Next came Cancer Research where I picked up The Island by Victoria Hislop and Brick Lane by Monica Ali. The former is one that has caught my eye for a while and I have been looking to pick up for the right price as I remember reading and enjoying The Return (more than I thought I would) a year or so ago. I would describe it as a definate sun lounger read, but with an intelligent edge and a great deal of research into the relevant area of history that made it all the more engaging. I am hoping that The Island will be similar fare, the leprosy theme strikes me as quite dark and I am looking forward to getting tucked into something that will be a fairly easy read. The latter is a book I have seen on my parents shelves and reviewed a million times but have never, for whatever reason, bothered to pick up. After seeing elements of it examined on Faulks on Fiction however, I thought it was about time to have a read.
Intending to move on to the next charity/individual bookshop this afternoon, I felt a rare tug whilst passing by Waterstones and went in. After reading about the closure of Borders stores on various blogs across the water, it got me reflecting on my own book-buying habits. Myself and the bf have always been more comfortable buying our books from charity shops or from independent retailers. The price, overall experience and feeling that you are not merely filling the pockets of some faceless chain-store being just three of the reasons why I buy books in that way. Having said that, I do buy books from Amazon, but I would justify this by saying that I simply can't always find everything I want in the independents and I always, always buy used books from individual retailers who just happen to be selling on Amazon. However, I did do the 3 for 2 today, for the first time in years and I have been wondering what indeed compelled me to do so. Sure, the smell and look of a brand new book is just....well, as sad as I am, mouth-watering (!!) And you also get the lovely, newly designed jackets and all the other fantastic things that come with new books. I suppose the idea of, on occasion, actually paying what the book is worth is also a decent thing to do.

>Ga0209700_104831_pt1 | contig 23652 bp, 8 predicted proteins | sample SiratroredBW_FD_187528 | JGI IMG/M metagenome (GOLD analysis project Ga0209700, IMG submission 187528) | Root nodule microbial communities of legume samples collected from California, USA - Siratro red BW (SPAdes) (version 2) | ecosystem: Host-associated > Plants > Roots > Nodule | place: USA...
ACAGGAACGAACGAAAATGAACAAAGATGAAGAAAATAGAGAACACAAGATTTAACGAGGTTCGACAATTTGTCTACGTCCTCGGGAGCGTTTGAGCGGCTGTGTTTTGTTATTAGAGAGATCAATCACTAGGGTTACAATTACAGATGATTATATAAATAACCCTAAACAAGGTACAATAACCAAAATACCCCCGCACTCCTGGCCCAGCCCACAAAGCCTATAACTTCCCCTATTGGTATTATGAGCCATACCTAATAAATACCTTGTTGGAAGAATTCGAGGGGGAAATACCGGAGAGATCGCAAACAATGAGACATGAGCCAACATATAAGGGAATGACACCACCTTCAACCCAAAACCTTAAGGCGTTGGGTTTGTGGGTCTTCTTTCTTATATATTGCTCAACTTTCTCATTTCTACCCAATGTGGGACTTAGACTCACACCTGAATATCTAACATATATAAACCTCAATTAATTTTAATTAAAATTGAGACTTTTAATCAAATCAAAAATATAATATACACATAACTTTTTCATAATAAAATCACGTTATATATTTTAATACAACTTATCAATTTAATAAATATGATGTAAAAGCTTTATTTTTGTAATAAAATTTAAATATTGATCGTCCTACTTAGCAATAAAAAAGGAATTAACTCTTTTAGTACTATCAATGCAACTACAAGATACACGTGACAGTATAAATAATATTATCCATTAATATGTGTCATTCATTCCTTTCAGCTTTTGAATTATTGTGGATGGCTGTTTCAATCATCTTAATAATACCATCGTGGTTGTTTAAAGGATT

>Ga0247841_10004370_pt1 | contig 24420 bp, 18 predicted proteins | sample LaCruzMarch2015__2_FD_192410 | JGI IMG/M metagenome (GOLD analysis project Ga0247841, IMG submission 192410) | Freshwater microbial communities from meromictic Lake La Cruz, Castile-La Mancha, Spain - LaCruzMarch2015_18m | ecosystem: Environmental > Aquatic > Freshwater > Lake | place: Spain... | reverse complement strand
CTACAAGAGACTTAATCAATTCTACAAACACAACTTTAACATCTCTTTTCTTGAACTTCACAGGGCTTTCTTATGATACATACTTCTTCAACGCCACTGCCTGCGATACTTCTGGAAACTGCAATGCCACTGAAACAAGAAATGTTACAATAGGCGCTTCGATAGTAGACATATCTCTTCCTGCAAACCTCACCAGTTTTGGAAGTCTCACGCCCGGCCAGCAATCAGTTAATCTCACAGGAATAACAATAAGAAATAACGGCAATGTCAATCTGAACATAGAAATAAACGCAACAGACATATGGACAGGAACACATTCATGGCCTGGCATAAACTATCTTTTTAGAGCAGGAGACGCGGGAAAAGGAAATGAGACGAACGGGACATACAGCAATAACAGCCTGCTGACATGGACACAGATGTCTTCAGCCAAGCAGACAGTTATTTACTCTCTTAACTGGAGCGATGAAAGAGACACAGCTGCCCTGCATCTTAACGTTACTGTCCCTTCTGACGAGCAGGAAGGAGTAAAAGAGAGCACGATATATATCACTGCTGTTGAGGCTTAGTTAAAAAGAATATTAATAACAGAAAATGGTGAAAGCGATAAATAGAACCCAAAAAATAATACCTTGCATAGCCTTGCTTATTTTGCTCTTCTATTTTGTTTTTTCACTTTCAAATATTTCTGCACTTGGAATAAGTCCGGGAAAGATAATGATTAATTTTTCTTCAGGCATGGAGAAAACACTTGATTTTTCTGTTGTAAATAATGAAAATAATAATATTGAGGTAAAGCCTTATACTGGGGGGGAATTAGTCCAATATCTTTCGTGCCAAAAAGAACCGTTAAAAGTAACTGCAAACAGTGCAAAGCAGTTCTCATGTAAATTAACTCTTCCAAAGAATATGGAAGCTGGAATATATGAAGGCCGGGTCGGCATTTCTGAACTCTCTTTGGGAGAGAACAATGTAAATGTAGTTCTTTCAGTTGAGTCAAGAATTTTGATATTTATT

On a grander scale; I live in Manchester, and in these parts I have a variety of bookshops to go to (although let's not get overexcited, it could be better) however, what happens to the vast majority of people who don't live in larger cities and only have the bog-standard high street to choose from? Yes, there is the internet, but it hardly flies the flag for literacy and learning like a good solid bookshop (however chainey) does sitting on your local high street next to Primarni.
Yes, I do blanch at the idea of paying more than five pound for a book, yes, I often only use the likes of Waterstones for drooling and window-shopping, however, as with the libraries, if I do dread the possibility of our own staple high-street book retailer going into administration, shouldn't we cease to be such hypocrites and contribute from time to time?
I bought (rather unimaginatively but what is one to do?):
The Long Song by Andrea Levy
Never let me go by Kazuo Ishiguro (on the TBR list for far too long, I absolutely loved Remains of the day and, although I have heard it is very different, I hope to love this just as much)
South Riding by Winifred Holtby (this caught my eye as I walked in; I haven't even seen the BBC series but it struck me that it must be worth reading and I should really start building up a decent Virago collection afterall- I bought the version with the nice cover not the rubbish 'televised series' copy)